During a recent visit to Washington, DC, Puerto Rico’s new governor challenged the results of last November’s plebiscite, which was held along with his and other local elections.
Governor Alejandro Garcia Padilla said that the plebiscite was unfair because the ballot defined Puerto Rico’s current status as “territorial.”
However, Congress has power over Puerto Rico “under the Territory Clause of the Constitution” of the United States, according to the U.S. Supreme Court. The Obama Administration, the administrations of both Presidents Bush, the Clinton Administration, the U.S. House of Representatives, the lead U.S. Senate committee on territories (Energy and Natural Resources), the Congressional Research Service, and the U.S. Government Accountability Office agree that Puerto Rico is a territory of the United States.
And Garcia Padilla himself said that “Puerto Rico is under the Territorial Clause” in a televised interview June 26th, 2011.
In the plebiscite, 54% of the vote was cast against continuing the islands’ current territory status. Garcia Padilla had urged a vote in favor of continuing the status.
And beginning the transition to U.S. statehood won 61.2% of the vote in the plebiscite among the other two viable alternatives to territory status — independence and nationhood in a free association with the United States.
Garcia Padilla’s “commonwealth” party only supports continuation of Puerto Rico’s current status as an alternative to its proposed governing arrangement for the islands, an unprecedented arrangement that it wants “commonwealth” status to be.
Under the proposal, Puerto Rico would be empowered to nullify the application of Federal laws and Federal court jurisdiction and empowered to enter into international agreements and organizations as if it were a sovereign nation. Additionally, the United States would be permanently bound to granting new financial support to the Government of Puerto Rico, all current assistance to Puerto Ricans, continued free entry to goods shipped from Puerto Rico, U.S. citizenship based on birth in the islands, and to the entire arrangement.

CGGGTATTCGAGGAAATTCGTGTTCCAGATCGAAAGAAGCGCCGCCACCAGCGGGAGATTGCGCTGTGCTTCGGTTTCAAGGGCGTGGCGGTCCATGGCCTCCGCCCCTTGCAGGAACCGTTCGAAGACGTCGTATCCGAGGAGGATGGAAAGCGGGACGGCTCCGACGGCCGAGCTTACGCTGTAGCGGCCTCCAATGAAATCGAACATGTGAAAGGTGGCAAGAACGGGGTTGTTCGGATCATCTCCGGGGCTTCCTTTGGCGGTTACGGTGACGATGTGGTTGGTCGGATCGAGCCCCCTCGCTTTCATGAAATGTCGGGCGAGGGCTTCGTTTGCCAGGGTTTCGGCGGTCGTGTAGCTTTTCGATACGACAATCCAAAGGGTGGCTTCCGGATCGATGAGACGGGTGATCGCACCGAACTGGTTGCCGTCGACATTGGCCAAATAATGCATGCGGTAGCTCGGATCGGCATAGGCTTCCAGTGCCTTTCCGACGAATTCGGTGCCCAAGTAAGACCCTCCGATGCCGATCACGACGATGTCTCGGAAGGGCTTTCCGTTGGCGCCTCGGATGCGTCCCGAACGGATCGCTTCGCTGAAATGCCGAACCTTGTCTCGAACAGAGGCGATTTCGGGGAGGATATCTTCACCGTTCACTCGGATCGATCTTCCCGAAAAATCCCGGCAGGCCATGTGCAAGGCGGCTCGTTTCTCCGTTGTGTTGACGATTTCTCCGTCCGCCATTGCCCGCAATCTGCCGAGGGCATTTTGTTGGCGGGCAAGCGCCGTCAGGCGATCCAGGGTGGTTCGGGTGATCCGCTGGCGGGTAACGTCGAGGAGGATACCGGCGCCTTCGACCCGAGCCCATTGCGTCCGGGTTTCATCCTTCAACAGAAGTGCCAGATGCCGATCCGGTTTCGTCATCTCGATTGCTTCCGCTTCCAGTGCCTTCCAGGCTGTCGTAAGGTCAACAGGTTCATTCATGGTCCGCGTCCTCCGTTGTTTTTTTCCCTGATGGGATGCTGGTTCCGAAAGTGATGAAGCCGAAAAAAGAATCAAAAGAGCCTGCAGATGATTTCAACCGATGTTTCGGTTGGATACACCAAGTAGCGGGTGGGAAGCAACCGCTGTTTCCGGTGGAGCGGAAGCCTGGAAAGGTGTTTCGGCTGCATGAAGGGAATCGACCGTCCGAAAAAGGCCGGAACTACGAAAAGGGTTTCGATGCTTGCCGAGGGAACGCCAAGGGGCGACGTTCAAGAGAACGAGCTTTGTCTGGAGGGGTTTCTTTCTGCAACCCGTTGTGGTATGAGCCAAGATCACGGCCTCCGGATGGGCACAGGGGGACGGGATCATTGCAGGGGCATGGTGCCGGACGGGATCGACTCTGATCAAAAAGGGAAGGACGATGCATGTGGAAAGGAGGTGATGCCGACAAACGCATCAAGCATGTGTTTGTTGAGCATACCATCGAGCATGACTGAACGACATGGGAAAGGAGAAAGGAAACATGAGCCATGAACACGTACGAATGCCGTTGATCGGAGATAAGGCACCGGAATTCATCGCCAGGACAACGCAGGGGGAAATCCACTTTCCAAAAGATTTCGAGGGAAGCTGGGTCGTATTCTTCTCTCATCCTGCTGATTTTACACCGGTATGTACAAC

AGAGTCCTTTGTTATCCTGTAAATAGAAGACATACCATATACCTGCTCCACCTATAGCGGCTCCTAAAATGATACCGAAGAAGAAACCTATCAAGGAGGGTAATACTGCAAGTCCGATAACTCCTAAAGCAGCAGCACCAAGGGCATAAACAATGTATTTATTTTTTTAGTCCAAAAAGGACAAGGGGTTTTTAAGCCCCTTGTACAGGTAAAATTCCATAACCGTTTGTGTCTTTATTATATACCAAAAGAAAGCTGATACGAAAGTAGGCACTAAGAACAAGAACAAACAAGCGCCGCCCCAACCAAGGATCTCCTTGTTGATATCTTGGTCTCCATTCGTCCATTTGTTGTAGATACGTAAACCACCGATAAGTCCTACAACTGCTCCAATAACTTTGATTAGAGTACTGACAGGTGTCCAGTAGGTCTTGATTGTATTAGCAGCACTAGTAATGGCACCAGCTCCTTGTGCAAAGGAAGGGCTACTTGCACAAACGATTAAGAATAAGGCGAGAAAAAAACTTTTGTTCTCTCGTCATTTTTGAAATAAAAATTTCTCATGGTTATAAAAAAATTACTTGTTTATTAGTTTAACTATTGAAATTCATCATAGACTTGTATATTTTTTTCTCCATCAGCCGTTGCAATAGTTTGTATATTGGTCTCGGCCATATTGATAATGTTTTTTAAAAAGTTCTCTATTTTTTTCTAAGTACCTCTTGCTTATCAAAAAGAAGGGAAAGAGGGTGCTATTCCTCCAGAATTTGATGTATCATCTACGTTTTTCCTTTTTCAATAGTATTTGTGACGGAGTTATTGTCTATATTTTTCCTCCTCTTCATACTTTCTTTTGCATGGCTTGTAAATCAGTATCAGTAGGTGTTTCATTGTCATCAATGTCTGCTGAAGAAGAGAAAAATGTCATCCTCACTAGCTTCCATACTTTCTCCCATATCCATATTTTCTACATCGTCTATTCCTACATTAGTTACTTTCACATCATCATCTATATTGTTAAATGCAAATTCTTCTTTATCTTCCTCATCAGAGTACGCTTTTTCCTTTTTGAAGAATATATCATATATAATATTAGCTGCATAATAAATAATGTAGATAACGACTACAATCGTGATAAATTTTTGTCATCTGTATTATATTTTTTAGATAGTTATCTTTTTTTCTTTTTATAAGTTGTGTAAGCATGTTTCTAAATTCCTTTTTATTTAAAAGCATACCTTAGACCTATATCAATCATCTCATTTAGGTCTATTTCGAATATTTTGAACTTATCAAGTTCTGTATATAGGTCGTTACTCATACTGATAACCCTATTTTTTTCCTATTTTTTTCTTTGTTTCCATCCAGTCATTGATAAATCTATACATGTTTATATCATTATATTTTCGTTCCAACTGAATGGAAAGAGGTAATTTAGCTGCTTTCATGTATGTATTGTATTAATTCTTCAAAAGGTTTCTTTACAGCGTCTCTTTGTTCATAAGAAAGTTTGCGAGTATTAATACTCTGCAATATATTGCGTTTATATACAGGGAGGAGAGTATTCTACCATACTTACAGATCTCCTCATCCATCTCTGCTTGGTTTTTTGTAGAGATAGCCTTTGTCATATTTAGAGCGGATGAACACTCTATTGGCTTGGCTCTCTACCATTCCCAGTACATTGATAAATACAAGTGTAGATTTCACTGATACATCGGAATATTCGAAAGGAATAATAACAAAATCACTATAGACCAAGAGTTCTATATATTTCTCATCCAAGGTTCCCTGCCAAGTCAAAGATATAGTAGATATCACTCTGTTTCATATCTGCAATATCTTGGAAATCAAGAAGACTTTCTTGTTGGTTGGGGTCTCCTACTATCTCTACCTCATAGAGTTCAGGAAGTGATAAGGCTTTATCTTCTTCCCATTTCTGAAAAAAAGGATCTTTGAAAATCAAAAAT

The Obama, George W. Bush, and Clinton Administrations, the U.S. House committee on territories (Natural Resources), and the Democratic and Republican leaders of the Senate committee have said that the arrangement is impossible from both a constitutional and practical perspective..
Garcia Padilla has also contested the plebiscite asserting that it was a trick designed to benefit predecessor Luis Fortuno’s re-election campaign by encouraging statehooders to vote. Even if that were true, there would be nothing wrong with encouraging voters to vote, and the motivation for doing so would be irrelevant. What is relevant is how people voted.
‘Commonwealthers’ also dispute the results of the plebiscite arguing that some people did not vote on an alternative to the current status. In every election, many people do not vote. In every election, many people do not vote on some questions while voting on others. Elections are determined by votes, not by people who do not vote.
Further, under law only actual votes count. And Puerto Rico’s Elections Commission, which included a representative of the territory’s “commonwealth” party, unanimously certified the results of the plebiscite — including the percentages of the votes for each status option.
The only plebiscite in Puerto Rico in which a “Commonwealth” proposal won a majority, held in 1967, was boycotted by the statehood and Independence parties. ‘Commonwealthers’ do not discount the “Commonwealth” proposal from that plebiscite because of the boycotts. (Like the “commonwealth” that Garcia Padilla wants, the proposal was not the current status and proved to be unacceptable to the U.S. Government.)
Votes constitute the most authoritative voice in a democracy, taking precedence over that of any elected official. (And the official who won the most votes in the elections is not Garcia Padilla. It is Puerto Rico’s sole representative in the Federal Government, Resident Commissioner Pedro Pierluisi, who serves in the U.S. House but cannot vote on final legislation. He supports the plebiscite results.)
Garcia Padilla does not like it but Puerto Ricans have voted to have the current status replaced and petitioned for beginning the transition to statehood. The only way that these positions of Puerto Rico can be changed would be through another plebiscite.